A few weeks ago I went to see my tutor for a bit of a catch up on my major project. As always, as well as discussing my project, we got on to talking about lots of other things. One thing that my tutor mentioned that really stuck with me was something the Jay Rosen of NYU said at CovCons (I’ve looked all over for a link to this or something but couldn’t find one, if you can, please let me know!) about how journalism students should be able to teach employers something when they get that elusive first job.
This really got me thinking. Without wanting to sound really big headed, I’m a good student. I work hard and, generally, I get good grades. Ok, I was never headed for Oxbridge but I’m fairly intelligent and I can write a news story pretty well. But, I don’t really know what I could teach an employer.
I mean, I’ve learnt loads through my degree. If three years ago you’d told 18-year-old me that I’d have done half the stuff I have, I never would have believed you. In a really cliched and nostalgic way, I’ve come so far in the last 3 years. And while, yes, I’ve learnt so much, I’m still not sure what out of that I would be able to teach someone who’s been in the industry for years.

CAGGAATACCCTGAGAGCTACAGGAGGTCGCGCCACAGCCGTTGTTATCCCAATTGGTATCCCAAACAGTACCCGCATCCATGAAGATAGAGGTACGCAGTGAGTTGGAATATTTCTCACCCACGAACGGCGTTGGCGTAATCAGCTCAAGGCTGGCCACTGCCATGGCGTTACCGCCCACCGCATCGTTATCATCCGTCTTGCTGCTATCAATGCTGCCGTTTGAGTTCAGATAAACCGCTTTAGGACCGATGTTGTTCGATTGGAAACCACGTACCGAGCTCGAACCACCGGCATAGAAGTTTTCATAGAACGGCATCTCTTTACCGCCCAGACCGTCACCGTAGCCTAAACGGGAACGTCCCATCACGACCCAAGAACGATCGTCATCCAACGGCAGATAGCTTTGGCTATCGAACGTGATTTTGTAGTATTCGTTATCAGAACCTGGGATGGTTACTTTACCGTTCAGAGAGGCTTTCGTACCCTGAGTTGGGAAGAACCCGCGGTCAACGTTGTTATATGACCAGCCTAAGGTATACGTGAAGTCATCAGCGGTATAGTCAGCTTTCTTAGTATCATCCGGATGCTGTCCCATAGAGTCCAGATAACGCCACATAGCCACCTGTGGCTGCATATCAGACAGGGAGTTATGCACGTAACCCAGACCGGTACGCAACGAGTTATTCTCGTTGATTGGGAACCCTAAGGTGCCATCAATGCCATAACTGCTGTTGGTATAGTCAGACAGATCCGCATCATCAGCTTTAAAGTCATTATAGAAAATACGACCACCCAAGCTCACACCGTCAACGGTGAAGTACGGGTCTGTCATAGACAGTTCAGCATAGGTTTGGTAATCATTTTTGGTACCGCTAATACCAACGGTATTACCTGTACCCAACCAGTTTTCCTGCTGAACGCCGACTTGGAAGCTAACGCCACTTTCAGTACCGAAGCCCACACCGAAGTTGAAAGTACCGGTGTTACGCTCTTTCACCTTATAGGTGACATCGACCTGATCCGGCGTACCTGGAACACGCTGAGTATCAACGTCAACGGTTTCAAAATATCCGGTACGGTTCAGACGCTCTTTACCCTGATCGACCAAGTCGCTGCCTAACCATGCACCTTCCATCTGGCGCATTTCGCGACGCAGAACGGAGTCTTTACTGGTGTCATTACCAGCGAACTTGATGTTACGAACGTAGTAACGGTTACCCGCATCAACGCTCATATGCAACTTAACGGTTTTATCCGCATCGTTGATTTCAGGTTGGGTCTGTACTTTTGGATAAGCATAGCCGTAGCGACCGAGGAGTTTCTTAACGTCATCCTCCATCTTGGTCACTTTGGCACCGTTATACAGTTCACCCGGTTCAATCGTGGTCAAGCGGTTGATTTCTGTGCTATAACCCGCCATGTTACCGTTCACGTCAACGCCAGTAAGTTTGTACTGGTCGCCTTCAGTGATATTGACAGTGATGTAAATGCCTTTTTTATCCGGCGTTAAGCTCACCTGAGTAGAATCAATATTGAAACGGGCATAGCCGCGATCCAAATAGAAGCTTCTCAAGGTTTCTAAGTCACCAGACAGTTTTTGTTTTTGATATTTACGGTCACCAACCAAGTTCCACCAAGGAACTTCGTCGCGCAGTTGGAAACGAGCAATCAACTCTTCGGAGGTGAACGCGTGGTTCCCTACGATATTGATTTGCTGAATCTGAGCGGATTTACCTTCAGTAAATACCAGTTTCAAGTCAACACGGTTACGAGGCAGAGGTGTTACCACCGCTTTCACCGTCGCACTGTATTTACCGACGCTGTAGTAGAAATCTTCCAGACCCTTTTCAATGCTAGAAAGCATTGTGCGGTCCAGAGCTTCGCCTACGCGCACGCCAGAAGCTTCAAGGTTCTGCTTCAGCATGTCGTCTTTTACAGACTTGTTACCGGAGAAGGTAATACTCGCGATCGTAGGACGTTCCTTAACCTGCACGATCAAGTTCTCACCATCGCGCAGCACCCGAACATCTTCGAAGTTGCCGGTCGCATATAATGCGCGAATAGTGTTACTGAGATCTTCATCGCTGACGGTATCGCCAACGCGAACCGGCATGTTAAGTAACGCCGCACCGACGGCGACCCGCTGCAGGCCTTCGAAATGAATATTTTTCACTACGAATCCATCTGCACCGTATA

Maybe I’m being too hard on myself. I’ve learnt a lot of online skills that a lot of local newspapers could probably do with learning – especially if my work placements over the summer are anything to go by.
I’m still a bit unconvinced though. Maybe I’m just a bit daunted by the prospect of growing up and having to be a proper adult with a job and responsibilities. Maybe the workload and the pressure of finding a job has finally got to me. Or maybe I really do need to work out what I have to offer an employer.
Now, over to you. What do you think you can teach an employer? What do you have to offer? Leave a comment below or send us a tweet @wannabehacks
Image courtesy of ÅdneD